In this study, these competences showed a slight but significant influence on mathematical abilities, which could explain, in part, the observed result in math skills valued. However, the literature indicates, controversial results, where there was not determined any significant relationship between those components and the academic performance in general (Ros, 2015; Santamaría y Villar & Valdés) .

On the other hand, other aspects that go in hand with emotion managing are stress control and anxiety levels, which were valued on the principle of self-regulation (which is included in the intrapersonal component of the BarOn inventory). . In this component, 25 % of students with a high score were observed, indicating that most of them present a certain degree of stress or anxiety. This just due to  tiredness that may be suffering from the pressures of study among normal scholar activities and these parallel studies, which generate as many activities to do at home . However, there was no statistical significance in the association of this variable with mathematical abilities.

Regarding stress or anxiety, it has drew contradictory results, being reported relationship between age and levels of anxiety that is generated in adolescents in which, the older, more anxiety, which affects academic performance (Colomeischi & Colomeischi, 2015). In university students, Thomas et al. (2017) it was observed a decrease in performance to higher levels of anxiety, to the compare average obtained for a period of four years. On the other hand, Odicta (2016) reported a strong and positive association between the degree of stress and performance in mathematics, pointing out in his study that the teacher must promote learning in the classroom to control stress, which causes deco centration now to perform cognitive tests.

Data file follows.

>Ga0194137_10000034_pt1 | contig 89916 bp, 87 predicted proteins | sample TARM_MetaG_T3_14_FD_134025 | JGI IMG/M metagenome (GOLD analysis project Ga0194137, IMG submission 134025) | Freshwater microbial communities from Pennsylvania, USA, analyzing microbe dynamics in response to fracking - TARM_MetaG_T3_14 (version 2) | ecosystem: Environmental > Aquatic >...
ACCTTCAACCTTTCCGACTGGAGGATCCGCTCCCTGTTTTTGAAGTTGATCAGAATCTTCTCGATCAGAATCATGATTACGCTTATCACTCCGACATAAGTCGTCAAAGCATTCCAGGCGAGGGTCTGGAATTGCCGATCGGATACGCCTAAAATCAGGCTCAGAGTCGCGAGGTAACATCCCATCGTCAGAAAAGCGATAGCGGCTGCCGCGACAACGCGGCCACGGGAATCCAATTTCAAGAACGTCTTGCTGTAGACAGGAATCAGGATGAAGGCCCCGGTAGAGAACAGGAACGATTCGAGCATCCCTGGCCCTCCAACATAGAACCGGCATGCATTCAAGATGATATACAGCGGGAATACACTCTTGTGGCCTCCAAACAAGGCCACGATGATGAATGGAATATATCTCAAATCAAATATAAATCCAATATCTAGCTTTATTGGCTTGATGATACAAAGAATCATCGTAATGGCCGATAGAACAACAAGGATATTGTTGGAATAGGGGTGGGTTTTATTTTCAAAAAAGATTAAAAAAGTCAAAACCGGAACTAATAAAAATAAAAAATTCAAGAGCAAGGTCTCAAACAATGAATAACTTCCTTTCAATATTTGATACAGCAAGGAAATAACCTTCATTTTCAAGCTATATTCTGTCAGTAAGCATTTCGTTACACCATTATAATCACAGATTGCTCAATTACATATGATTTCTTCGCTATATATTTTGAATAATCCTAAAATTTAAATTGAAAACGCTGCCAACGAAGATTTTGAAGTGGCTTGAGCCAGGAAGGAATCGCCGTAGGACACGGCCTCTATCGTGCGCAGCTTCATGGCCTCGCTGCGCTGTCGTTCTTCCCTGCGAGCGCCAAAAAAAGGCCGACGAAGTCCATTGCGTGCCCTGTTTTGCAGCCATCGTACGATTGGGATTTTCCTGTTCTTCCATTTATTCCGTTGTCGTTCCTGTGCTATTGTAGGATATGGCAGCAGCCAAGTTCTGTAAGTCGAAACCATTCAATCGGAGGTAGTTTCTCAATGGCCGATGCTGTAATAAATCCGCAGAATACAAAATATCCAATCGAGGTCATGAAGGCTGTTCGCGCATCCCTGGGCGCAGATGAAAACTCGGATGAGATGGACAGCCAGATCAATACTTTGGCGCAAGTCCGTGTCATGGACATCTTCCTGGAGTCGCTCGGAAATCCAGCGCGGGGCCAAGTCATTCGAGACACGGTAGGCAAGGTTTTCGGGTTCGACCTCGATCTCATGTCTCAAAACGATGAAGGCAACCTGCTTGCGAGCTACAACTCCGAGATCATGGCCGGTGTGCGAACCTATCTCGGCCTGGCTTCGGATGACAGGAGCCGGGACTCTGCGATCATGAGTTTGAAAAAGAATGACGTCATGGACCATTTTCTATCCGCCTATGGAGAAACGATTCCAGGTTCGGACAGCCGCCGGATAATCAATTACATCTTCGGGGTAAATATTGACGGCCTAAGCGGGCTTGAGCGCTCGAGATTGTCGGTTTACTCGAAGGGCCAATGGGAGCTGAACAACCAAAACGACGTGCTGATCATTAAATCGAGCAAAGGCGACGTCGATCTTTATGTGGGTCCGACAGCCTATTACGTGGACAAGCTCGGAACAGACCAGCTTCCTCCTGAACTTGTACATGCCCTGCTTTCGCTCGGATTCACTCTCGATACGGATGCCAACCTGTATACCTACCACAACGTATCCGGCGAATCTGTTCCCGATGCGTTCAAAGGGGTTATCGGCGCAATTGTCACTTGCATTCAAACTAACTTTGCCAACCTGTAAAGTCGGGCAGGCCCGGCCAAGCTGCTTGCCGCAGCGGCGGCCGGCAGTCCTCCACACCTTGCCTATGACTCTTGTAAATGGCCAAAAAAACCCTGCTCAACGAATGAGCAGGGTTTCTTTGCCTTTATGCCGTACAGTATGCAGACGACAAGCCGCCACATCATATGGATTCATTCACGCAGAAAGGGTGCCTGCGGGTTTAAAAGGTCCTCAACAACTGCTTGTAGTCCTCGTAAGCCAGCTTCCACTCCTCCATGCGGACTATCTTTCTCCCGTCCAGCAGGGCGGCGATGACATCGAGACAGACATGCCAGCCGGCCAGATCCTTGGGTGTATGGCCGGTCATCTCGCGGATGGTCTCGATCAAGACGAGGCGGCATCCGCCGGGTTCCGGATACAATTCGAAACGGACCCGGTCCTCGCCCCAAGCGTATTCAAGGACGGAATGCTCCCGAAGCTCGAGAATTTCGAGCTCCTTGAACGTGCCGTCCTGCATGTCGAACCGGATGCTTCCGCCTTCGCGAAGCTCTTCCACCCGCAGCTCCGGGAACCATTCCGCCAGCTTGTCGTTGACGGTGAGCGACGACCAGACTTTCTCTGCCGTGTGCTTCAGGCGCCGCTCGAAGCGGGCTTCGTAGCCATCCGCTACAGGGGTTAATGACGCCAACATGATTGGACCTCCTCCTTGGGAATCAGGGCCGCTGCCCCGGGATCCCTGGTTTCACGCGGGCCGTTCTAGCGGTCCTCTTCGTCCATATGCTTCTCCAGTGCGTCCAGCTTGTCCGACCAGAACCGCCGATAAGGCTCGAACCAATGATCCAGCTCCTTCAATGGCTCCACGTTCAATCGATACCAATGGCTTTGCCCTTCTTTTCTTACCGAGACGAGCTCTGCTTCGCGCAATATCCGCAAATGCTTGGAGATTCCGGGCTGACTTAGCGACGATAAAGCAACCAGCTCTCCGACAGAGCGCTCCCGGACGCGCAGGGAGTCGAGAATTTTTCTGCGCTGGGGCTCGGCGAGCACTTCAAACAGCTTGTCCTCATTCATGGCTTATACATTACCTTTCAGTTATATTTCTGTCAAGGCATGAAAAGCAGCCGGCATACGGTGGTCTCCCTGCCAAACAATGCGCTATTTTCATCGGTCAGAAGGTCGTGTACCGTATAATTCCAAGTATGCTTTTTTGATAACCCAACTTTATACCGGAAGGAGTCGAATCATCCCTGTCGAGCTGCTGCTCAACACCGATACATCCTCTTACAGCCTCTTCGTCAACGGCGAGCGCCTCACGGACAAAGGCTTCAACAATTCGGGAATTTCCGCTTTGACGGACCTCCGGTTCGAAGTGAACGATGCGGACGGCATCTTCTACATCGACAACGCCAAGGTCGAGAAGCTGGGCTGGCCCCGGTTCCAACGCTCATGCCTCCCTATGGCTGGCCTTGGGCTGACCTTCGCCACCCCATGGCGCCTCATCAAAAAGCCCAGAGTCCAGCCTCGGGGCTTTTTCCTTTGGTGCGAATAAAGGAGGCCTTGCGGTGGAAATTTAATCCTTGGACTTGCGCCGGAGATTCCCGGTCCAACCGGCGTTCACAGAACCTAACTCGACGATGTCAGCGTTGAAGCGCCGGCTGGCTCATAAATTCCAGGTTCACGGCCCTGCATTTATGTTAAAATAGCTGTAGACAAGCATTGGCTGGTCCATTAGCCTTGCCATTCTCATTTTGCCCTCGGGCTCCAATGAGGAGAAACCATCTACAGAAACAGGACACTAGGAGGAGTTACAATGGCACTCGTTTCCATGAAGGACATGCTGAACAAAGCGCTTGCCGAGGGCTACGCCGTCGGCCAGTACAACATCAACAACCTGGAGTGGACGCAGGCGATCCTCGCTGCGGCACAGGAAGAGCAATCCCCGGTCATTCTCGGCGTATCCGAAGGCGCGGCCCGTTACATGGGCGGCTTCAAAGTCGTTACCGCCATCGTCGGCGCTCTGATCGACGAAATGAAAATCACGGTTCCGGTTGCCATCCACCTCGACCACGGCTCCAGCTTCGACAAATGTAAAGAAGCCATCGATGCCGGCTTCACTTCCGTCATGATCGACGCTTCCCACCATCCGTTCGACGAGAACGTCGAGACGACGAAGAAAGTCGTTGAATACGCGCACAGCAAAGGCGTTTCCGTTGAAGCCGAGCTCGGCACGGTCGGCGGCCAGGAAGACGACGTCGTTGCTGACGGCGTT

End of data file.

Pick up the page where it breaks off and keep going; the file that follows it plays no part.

Regarding the motivation component, in the case of the students enrolled in the UNJFSC pre-university center, these are adolescents full of expectations for their future, in which initially the premise is that they must be highly motivated, with the fact that they will enter college, so they put their trust in the center of study to strengthen their knowledge and thus ensure a successful outcome in the admission test. In this study, 50.44 % of the students obtained an average score and a slight but significant relationship with mathematical skills was observed.